A Burlington home connected to the wrong city pipe has been fueling a public health hazard on a private beach in the city’s New North End all month, and officials don’t know when the problem started.
Burlington Public Works Director Chapin Spencer says that a wastewater line coming from a home in the New North End was connected to the city’s stormwater pipe instead of a sewer main.
In that area of town, Spencer said, the underground pipe networks for stormwater and wastewater are separate, “so the stormwater pipe goes to Lake Champlain.”
Spencer said the home in question was built in the year 2000 and there are no city permits on file to suggest a change in the building's sewage connection since then. He said the problem may date back years, though city inspectors have checked that area in the "last decade" and found no problems.
The Strathmore Homeowners Association has a private beach in the area and has sent water test results to members of the association. According to an email sent Wednesday, a September 15 test at the private beach showed an E. Coli concentration of 1,733 parts per 100 milliliters. Water with a concentration above 235 parts per 100 milliliters is considered unsafe for swimming, according to the Vermont Department of Health.
The Wednesday email to members of the association also lists results for three pipes that were tested for E. Coli. One of them tested at 120,330 parts per 100 milliliters.
Despite the clear threat to public health, state officials say they know little about the incident.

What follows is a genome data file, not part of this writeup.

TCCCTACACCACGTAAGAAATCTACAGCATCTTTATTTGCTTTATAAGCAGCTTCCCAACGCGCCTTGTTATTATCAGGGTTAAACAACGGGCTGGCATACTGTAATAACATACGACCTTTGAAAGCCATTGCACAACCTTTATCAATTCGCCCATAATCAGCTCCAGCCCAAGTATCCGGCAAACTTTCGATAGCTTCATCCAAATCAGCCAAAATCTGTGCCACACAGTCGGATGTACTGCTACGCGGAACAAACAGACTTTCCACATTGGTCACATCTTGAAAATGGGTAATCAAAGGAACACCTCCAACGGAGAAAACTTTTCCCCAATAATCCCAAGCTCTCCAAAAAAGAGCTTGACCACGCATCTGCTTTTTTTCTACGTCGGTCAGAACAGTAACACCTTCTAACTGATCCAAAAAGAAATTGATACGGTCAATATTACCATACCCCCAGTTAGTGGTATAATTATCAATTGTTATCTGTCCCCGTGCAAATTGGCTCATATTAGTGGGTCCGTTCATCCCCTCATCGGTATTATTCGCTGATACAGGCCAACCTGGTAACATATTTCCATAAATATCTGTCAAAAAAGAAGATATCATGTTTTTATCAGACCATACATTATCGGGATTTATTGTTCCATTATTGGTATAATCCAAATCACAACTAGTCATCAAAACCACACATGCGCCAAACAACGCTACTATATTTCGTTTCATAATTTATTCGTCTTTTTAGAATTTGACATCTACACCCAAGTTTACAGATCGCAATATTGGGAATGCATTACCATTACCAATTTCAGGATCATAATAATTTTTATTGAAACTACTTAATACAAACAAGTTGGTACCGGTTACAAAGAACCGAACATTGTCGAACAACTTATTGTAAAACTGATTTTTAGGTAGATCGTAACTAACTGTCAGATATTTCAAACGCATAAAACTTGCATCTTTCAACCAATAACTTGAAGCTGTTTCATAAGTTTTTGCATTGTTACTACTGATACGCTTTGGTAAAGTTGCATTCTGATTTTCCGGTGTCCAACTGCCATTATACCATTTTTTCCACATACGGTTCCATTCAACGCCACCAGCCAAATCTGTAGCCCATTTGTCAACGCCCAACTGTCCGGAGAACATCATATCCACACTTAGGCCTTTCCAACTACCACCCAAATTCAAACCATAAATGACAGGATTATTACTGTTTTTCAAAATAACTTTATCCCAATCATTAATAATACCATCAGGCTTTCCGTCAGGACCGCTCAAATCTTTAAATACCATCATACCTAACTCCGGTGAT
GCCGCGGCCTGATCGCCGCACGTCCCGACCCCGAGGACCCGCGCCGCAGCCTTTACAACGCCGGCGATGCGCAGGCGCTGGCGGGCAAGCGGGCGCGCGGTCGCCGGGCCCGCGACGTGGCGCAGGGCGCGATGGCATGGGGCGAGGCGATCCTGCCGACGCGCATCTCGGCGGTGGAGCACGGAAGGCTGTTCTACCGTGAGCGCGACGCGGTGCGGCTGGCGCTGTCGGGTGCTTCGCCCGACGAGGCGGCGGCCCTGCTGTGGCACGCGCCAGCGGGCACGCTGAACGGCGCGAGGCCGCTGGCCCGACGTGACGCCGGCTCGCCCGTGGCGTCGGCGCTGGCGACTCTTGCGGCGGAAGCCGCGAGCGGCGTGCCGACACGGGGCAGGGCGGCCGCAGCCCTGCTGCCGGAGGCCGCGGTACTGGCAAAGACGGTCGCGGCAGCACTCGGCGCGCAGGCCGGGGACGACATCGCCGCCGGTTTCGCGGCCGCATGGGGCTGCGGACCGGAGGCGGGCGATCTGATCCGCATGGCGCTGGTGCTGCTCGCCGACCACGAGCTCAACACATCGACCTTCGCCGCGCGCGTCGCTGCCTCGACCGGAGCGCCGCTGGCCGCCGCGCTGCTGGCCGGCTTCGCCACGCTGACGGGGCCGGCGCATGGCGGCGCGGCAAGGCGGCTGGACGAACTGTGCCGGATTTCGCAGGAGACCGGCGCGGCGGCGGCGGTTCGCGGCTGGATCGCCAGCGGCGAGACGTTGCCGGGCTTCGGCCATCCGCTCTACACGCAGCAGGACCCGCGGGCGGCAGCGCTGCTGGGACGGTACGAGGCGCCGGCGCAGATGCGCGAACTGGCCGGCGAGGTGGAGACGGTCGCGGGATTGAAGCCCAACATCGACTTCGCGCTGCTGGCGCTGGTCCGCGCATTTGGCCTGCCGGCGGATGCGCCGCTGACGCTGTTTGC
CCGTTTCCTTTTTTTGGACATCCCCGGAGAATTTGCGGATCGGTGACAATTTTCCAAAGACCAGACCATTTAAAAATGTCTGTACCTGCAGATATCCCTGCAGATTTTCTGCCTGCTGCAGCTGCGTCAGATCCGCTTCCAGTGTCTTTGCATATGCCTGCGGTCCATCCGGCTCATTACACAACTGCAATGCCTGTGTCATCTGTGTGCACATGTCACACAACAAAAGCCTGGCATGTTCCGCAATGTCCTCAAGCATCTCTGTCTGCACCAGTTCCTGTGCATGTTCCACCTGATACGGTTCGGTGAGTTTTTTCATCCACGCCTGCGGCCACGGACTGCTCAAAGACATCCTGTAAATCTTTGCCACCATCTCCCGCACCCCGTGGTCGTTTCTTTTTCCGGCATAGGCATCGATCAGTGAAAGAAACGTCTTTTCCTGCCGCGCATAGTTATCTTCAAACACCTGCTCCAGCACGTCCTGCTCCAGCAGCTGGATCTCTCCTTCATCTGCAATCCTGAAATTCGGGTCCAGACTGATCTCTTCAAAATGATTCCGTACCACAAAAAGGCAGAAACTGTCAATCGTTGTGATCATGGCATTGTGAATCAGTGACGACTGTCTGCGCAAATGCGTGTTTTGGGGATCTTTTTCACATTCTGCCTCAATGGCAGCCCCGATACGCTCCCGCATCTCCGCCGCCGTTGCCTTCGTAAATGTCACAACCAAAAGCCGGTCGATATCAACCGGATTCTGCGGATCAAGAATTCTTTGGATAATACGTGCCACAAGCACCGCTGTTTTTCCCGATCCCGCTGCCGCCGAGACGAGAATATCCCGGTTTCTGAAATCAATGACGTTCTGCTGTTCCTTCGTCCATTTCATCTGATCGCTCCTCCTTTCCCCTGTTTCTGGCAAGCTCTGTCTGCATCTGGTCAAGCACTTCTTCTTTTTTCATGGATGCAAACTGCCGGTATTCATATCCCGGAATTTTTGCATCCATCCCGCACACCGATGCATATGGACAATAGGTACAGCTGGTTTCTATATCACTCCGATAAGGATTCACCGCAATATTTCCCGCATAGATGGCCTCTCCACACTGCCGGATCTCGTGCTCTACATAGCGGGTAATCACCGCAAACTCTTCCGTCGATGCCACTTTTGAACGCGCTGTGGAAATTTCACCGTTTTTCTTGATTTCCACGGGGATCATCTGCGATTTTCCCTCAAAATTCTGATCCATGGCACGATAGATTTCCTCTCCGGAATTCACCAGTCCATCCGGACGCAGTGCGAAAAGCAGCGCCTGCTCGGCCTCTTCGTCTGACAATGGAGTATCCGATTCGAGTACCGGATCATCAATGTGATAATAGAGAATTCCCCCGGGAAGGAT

Vermont municipalities operating a wastewater system are required by law to notify the Department of Environmental Conservation any time untreated sewage goes into public waters like rivers and lakes, but DEC officials said this week that they’d never heard of the Burlington issue.
“I have not heard of, or anything about this,” said Wastewater Management Program Manager Ernie Kelley by email on Thursday.
In an emailed statement on Thursday, Vermont Department of Health spokesman Robert Stirewalt said the department is not involved.
“We are aware of the sampling that was being conducted, but the Health Department is not involved in that activity,” he said of the Strathmore Homeowners Association testing. “ The beach is managed by the homeowner association. The city of Burlington, Public Works Department is investigating a sewer line / storm water connection issue in that area.”
The state’s website for public reporting of sewage spills also has no information about the problem.
Despite state agencies having little knowledge of the issue, Spencer says he believes the city is in compliance with its state permits.
“My understanding from staff, and I will double-check, is that we’ve been complying with our MS4 permit, which is our stormwater permit, in regards to this issue,” he said Friday afternoon.
Spencer said the problem was discovered Sept. 2 and the city has been urging the private contractor responsible for the connection to fix it.
“Our department has been using a tanker truck to pump out the stormwater line a couple times a week until the contractor gets out there to fix it,” Spencer said.
He said he didn’t know if the pumping was preventing all sewage from reaching Lake Champlain, but this week’s results from the homeowner’s association suggest E. Coli is still making its way into Lake Champlain.
Tom Papp, listed in state records as the president of the homeowners association, did not respond to multiple requests for comment for this story, though he signed a letter to association members about the issue early in September.
Update 12:29 p.m. 9/22/2015 Ernie Kelley, the head of the Department of Environmental Conservation's Wastewater Management Program, said Sept. 22 that DEC was, in fact, informed of the residential connection on Sept. 2. Kelley said by email that the city contacted DEC's Illicit Discharge Detection and Elimination (IDDE) program staff, but that the IDDE staff never relayed the information to Kelley's unit.